How to innovate

Innovation is a funny thing. You have all sorts of ideas that spring into your mind at weird times – in the shower, during your morning jog, when you’re ready to go to bed, etc. You get excited, you want to immediately tell the world about it and get it implemented. Of course reality strikes. You either forget about it, or the idea loses steam or you are not able to sell it. OR you are able to sell it, build it and take a shot at making it successful.

The question is – is that really innovation? What is the basis of innovation? Just a crazy idea that pops into your mind? Maybe but its got to be more than that. For instance – You have to know it will sell. How would you know that? It has to based on some facts. The internet is filled with resources that will tell you how to innovate and there are countless blogs, courses, webinars that do that same.

Here’s are some methods i have read, learned and practiced in my day to day work.

Method 1: (inspired by this podcast on the Product Management Pulse blog) This is the best and most valuable approach. In your industry (or area of interest), meet with as many users of your solutions or services, as you can. Not to find out how they use your product or service but instead focus on their situation. What is they day like? What is a good day? What’s a bad day like? What frustrated them? Think about how you can help them. Remember – the ideas to build your business lie outside you office. Get out, talk to people.

Method 2: Conferences, seminars are a gold mine of ideas. I’m not talking about sitting in your booth and making presentations or just visiting the competitor’s booth. Talk to the people who are attending the seminars. Why are they there? What are they looking for? Now i haven’t personally done enough of this but i have been to a few training sessions and public seminars where i have met and talked to a few people. I can only imagine there is a lot more focus and broader range of people at conferences related to your industry.

** The next 2 methods are more internally focused and certainly not the best way to come up with useful ideas. But if you dont have enough support to routinely engage with users or attend seminars then these would be alternatives. **

Method 3: (Inspired by the Kouzes and Posner’s Leadership Challenge) For your business or personal interest, identify what your core strengths are. Look into the past and identify your key success factors. Think about the factors that led to those successes. Keeping in mind where you are now, think about where you would like to be a few years from now. Now think about how you can extrapolate your core strengths and past success factors to get to where you would like to be. While doing this exercise you might stumble upon ideas you need to implement today to get where you want to go.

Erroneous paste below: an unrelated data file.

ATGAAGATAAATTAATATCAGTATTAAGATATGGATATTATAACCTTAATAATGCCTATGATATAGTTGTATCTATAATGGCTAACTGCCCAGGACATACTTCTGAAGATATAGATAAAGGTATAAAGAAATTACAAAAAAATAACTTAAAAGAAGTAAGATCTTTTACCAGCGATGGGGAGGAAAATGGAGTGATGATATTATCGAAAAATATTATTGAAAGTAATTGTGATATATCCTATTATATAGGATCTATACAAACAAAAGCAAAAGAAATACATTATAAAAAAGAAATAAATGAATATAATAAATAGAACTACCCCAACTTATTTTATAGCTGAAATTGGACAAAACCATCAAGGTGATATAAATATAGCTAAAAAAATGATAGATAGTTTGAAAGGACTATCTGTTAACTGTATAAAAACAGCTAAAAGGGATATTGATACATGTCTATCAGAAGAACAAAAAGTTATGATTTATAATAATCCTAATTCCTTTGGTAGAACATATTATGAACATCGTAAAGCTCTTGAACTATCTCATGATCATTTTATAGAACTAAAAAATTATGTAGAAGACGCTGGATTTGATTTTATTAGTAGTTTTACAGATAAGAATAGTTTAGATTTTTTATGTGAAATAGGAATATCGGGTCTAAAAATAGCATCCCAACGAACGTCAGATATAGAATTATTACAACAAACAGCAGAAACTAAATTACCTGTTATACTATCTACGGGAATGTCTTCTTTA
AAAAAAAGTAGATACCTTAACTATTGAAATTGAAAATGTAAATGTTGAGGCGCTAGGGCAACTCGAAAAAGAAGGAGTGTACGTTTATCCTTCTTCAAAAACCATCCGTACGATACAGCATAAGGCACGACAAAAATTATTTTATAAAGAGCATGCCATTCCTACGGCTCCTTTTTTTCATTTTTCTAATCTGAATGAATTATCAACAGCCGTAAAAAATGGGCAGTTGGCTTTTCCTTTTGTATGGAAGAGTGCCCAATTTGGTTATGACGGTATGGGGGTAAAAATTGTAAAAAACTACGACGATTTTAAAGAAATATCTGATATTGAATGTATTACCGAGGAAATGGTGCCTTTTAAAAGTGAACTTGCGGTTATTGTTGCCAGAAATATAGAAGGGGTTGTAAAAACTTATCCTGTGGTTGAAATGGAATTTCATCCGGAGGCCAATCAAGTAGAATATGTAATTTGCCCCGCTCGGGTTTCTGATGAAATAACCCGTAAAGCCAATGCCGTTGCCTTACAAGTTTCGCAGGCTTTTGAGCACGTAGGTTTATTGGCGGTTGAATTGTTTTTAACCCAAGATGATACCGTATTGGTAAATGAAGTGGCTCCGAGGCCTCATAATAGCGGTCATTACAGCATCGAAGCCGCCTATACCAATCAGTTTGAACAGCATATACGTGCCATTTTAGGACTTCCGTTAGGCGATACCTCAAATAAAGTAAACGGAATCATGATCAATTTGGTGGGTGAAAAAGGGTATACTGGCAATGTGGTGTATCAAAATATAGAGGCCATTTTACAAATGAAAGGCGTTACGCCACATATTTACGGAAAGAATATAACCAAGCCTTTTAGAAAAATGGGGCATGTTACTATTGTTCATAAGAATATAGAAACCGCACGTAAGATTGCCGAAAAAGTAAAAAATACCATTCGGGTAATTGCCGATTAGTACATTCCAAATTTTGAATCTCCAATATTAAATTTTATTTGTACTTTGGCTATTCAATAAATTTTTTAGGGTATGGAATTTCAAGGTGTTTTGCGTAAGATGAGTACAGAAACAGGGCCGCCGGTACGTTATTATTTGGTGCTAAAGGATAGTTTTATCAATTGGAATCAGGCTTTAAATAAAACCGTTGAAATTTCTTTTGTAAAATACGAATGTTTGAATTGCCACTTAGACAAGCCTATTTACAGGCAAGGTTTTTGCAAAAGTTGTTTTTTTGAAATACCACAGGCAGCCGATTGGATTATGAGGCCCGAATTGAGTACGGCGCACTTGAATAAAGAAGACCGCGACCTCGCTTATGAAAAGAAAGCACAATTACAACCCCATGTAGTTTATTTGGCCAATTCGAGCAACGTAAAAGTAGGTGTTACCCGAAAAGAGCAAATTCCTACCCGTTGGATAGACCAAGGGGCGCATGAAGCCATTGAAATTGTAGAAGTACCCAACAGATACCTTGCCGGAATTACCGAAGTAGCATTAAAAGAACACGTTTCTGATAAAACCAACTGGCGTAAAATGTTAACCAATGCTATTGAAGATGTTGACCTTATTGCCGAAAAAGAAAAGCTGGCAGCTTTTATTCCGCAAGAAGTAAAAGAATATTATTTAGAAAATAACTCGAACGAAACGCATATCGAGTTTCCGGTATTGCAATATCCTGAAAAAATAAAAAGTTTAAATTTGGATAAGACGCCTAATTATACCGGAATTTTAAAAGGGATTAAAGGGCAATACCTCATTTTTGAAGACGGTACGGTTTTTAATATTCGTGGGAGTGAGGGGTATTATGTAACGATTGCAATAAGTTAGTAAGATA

Method 4: Talk to sources inside your company. Your sales force, your customer service people, your marketing folks, your usage research/business intelligence folks. They all interact with users or study/influence user behavior. They can give you valuable insights that you may want to consider as well.

Last but not least is social media. Pay attention to what people are talking about on Twitter, Facebook, Blogs about your company, your product, your interests. Try and learn from them. Of course take everything with a grain of salt and dig deeper if you find a nugget of information.

These are just some thoughts but the point is the more you can learn about your users/customers the more you can innovate successfully. You should be passionate about getting close to your customers… to genuinely try and help solve problems for them.Find ways to engage with them face to face or when all fails at least over phone. While the Apples of the world may innovate behind closed doors those are very few success stories. You will have far more chances of successes and innovative ideas if you engage closely with your users.

Focus on facts and go make it happen.

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3 Responses

  1. I agree with you comments about the importance of learning from your users and customers. There really aren’t many companies that can innovate way out ahead of their customers and have a successful business (Apple is a notable exception). You do need to think ahead and anticipate what your customers will do, but to do that successfully you need to be out there talking with them.

    Thanks for the shout-out to my podcast.
    -Michael

  2. Tom Kelley in “The Art of Innovation” sez innovation has four steps:
    1. observe a problem
    2. brainstorm
    3. prototype (and then test in the market)
    4. Build for production

    Which steps do companies normally skip? The first 3.

    Your suggestions do a good job of items one and two. Thanks for your post.

  3. Thank you for your comments and feedback.

    Indeed! Prototyping is an important validation step. Almost as important as building the final product or product enhancement.

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